Code of Ethics to Be Introduced for MPs in Parliament

January 29th, 2017

A code of ethics is being developed for parliamentarians in Azerbaijan and is expected to be up for discussion in the spring session of the Parliament. As with public servants, ethical norms in MPs’ behaviour, activity, statements, and speeches will be regulated and legally assessed. It will be a ground breaking document concerning the members of the Azerbaijani Parliament.

In recent months, inappropriate statements made by some MPs have caused great discontent in society and led to heated discussions about the media and social networks. Even the leadership of the Parliament has warned the MPs in connection with the statements that have caused outrage.

The latest such incident provoked by tactless speeches of MPs occurred around Astan Shahverdiyev, a ruling party MP elected from the Jabrayil-Gubadli constituency. While commenting on a protest held by IDPs settled in Bilasuvar region, the MP said ‘A group of high and drunk people unhappy with the authorities have risen up… Among them, are the drunkards and the garbage of society… A very negative opinion has been formed in Russia about our Azerbaijani society, you know why? I have studied the reason for this. Who goes to Russia? They are the trash of our culture, for example, those who go to work in the bazaar. These are the same kind of people who have risen up here… Everywhere there are such wastes… The ones we detain are the most rabid (uses a Russian word “ярый” for “rabid”) people. I received my education in Russian, therefore cannot think of its equivalent in Azerbaijani. They are extremely active in such things. They have called on the society to stand up against the state…’ He was strongly condemned for this speech in the media and social networks alike.

After that, the MP had to apologise. The Disciplinary Commission of the Parliament discussed his issue, and he received a warning. The leadership of the Parliament also reacted to the problem.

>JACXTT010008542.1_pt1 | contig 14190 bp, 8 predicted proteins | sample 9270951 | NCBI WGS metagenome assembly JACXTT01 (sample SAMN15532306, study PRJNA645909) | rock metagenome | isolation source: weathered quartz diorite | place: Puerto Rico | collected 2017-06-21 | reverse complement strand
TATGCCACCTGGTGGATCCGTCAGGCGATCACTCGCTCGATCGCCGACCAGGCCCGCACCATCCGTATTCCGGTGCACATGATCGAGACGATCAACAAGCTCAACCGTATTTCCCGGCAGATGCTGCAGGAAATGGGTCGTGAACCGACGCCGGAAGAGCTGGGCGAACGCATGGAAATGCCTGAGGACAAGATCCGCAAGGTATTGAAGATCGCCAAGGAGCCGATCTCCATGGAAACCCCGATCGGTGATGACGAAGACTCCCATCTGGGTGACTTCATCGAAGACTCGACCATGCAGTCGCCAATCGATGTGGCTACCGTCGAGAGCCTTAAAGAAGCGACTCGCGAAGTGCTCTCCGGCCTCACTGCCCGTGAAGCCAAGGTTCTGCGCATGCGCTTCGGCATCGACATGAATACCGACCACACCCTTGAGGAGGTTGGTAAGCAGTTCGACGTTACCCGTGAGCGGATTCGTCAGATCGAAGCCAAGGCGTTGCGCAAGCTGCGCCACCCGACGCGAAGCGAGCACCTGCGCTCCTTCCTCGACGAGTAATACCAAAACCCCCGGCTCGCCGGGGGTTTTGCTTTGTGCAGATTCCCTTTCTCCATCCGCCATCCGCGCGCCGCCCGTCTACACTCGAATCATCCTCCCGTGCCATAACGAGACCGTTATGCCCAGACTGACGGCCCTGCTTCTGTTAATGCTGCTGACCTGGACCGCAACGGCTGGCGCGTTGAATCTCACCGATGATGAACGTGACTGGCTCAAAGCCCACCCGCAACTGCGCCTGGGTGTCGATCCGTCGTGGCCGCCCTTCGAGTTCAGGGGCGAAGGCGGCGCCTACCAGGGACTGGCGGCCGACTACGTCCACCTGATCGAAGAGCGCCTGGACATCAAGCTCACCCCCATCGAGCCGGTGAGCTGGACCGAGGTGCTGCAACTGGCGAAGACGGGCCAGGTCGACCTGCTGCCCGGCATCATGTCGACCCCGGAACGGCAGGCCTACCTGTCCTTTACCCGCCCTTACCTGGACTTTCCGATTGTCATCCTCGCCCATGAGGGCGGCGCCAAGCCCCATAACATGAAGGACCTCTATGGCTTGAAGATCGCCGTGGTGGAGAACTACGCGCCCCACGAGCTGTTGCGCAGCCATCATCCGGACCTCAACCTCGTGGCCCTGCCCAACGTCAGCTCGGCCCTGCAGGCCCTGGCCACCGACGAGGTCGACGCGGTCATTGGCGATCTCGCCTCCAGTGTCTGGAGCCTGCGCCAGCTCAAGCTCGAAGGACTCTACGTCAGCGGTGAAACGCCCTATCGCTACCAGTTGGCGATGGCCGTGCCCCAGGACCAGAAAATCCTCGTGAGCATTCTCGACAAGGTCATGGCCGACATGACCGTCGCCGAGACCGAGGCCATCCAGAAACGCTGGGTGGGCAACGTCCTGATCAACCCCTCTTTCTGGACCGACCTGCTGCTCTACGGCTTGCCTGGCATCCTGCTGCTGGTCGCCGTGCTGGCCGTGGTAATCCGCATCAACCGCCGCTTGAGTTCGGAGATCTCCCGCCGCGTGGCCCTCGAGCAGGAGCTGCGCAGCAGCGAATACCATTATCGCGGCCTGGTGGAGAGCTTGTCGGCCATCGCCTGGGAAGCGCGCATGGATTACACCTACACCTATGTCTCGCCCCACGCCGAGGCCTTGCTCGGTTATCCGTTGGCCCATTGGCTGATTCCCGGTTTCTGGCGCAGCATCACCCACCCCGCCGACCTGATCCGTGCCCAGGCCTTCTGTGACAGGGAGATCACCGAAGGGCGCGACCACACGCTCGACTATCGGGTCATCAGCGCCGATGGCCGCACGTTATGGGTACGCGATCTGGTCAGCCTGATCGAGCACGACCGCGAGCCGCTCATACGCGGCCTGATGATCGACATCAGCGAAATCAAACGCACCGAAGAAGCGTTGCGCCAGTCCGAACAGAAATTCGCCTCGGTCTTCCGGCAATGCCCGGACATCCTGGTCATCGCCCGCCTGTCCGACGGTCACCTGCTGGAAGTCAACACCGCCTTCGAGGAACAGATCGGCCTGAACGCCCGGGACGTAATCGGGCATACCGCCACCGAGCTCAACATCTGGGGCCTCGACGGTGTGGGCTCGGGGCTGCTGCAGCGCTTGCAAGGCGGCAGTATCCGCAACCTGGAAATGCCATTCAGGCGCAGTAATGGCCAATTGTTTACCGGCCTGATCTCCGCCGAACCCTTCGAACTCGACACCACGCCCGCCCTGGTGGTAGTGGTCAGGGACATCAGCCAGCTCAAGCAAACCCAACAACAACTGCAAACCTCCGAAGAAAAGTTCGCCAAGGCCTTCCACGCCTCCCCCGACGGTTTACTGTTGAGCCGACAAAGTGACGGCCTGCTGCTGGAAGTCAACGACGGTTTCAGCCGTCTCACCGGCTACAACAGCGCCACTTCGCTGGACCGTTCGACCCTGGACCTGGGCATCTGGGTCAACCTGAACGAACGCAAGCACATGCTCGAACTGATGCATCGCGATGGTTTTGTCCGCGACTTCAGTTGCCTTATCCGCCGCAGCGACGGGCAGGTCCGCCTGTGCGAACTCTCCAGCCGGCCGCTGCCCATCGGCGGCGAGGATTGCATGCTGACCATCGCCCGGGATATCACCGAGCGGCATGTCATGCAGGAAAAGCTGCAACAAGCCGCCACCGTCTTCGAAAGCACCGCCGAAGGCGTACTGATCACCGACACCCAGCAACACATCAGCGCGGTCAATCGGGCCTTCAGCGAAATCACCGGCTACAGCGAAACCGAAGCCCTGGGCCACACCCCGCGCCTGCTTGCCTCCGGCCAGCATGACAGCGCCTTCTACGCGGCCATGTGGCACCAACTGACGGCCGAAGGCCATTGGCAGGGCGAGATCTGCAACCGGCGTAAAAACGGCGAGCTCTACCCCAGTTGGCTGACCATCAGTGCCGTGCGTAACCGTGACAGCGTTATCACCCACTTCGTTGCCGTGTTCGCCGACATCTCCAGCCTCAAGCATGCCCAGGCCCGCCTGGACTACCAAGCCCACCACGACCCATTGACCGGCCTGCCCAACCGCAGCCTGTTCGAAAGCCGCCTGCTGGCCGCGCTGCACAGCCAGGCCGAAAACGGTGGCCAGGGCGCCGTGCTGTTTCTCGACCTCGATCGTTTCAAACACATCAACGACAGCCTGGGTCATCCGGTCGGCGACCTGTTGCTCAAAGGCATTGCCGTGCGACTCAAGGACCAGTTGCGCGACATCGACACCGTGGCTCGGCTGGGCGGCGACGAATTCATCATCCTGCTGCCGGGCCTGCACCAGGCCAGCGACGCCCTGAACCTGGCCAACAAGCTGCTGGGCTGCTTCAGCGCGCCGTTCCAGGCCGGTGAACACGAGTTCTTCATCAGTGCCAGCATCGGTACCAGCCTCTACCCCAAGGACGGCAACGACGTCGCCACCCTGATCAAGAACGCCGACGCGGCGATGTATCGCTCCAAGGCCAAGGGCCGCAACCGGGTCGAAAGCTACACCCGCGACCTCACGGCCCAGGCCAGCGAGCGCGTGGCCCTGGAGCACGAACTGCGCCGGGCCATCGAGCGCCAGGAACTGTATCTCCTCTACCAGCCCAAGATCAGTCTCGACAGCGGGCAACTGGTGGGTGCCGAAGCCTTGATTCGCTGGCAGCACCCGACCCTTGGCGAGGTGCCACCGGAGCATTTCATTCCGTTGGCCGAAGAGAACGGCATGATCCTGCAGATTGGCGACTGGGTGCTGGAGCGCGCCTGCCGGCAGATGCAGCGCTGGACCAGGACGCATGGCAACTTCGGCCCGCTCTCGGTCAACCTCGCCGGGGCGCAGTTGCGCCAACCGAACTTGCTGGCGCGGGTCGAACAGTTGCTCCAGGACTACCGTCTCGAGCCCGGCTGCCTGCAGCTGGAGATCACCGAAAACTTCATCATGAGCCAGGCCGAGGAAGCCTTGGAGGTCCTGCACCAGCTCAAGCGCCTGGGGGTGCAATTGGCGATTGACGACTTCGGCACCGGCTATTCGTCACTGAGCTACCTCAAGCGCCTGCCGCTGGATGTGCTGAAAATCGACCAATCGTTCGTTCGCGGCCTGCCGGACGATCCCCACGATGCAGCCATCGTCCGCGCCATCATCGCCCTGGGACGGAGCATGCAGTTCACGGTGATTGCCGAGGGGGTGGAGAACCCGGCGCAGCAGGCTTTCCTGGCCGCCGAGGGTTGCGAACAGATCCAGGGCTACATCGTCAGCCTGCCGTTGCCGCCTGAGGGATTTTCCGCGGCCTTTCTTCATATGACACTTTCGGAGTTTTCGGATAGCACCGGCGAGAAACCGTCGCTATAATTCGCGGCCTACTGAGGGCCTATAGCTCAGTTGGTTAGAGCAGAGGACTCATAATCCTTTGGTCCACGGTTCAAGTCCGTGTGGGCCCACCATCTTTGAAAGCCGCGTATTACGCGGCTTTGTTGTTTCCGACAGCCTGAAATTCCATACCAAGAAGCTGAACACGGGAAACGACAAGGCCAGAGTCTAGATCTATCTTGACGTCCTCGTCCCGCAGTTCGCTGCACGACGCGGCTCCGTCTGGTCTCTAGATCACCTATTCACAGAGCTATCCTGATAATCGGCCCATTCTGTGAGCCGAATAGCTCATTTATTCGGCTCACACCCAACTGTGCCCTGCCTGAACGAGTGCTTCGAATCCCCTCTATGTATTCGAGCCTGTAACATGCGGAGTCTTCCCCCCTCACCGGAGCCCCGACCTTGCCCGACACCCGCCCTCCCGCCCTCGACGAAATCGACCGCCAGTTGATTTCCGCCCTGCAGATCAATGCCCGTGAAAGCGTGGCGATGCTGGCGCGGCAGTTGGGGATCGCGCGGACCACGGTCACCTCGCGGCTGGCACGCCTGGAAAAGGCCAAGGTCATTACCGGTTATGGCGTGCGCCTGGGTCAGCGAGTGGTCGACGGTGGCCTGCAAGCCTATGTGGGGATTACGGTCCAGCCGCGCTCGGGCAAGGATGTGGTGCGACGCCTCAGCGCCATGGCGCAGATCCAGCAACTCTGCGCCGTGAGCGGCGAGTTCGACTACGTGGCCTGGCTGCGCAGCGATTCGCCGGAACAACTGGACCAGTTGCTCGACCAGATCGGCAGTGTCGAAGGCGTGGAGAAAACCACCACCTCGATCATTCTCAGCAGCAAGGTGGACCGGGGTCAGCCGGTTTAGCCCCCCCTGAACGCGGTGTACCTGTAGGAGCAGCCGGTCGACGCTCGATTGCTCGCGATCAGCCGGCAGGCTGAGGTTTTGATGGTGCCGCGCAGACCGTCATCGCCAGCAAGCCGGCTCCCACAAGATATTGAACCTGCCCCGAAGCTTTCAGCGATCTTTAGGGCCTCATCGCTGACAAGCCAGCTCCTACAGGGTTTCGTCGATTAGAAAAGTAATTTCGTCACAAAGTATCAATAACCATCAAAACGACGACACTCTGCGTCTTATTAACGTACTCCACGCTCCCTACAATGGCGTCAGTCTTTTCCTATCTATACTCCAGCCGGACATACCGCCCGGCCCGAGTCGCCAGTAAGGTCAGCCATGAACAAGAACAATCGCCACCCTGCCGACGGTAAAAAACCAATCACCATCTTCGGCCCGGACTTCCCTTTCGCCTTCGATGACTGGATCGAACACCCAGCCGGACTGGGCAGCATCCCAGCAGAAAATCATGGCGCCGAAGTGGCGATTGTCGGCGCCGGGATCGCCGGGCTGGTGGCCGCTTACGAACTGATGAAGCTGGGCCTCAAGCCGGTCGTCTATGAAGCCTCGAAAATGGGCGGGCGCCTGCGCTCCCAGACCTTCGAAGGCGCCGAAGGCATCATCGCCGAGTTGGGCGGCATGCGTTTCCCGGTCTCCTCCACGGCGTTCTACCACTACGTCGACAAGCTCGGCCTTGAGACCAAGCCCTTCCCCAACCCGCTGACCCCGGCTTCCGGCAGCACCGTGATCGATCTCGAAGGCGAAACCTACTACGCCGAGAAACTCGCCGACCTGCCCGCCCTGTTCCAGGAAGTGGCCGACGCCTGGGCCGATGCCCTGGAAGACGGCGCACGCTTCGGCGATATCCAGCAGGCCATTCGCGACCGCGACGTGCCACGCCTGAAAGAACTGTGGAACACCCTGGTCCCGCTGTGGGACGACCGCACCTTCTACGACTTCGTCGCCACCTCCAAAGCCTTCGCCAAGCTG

Prior to this, there had also been similar cases where MPs’ speeches were met by strong disapproval on social networks. For example, Chairman of the Labour and Social Policy Committee of the Parliament, YAP member Hadi Rajabli caused widespread controversy by his comment ‘if a teacher cannot make ends meet, let him go and work overtime as a labourer’. It was also controversial when he objected to the privileges granted to people who were injured in the Karabakh war. Even, speaker Ogtay Asadov warned the committee chairman during that meeting of the Parliament.

Ruling party MP Huseynbala Miralamov’s also caused a significant controversy over his comment, ‘Cut your coat according to your cloth, eat much if you have much, eat little if you have little, there are people who do not eat bread, meat, or fish to stay in shape, the more you eat, the faster you grow old’, which he made in an interview about the social situation in the country.

Agil Abbas, a non-partisan MP from Karabakh, also drew attention with his scandalous and widely criticised complaints about insufficiency of his MP salary of nearly 2,000 AZN. Numerous social network users gave different responses to the MP, reminding him that they had to survive on the minimum salary in the country, which was 105 AZN. Commenting on this fact at a parliamentary meeting, Agil Abbas said ‘they have cursed my late father 932 times’.

It is supposed that the code of ethics being developed is intended to regulate cases like these.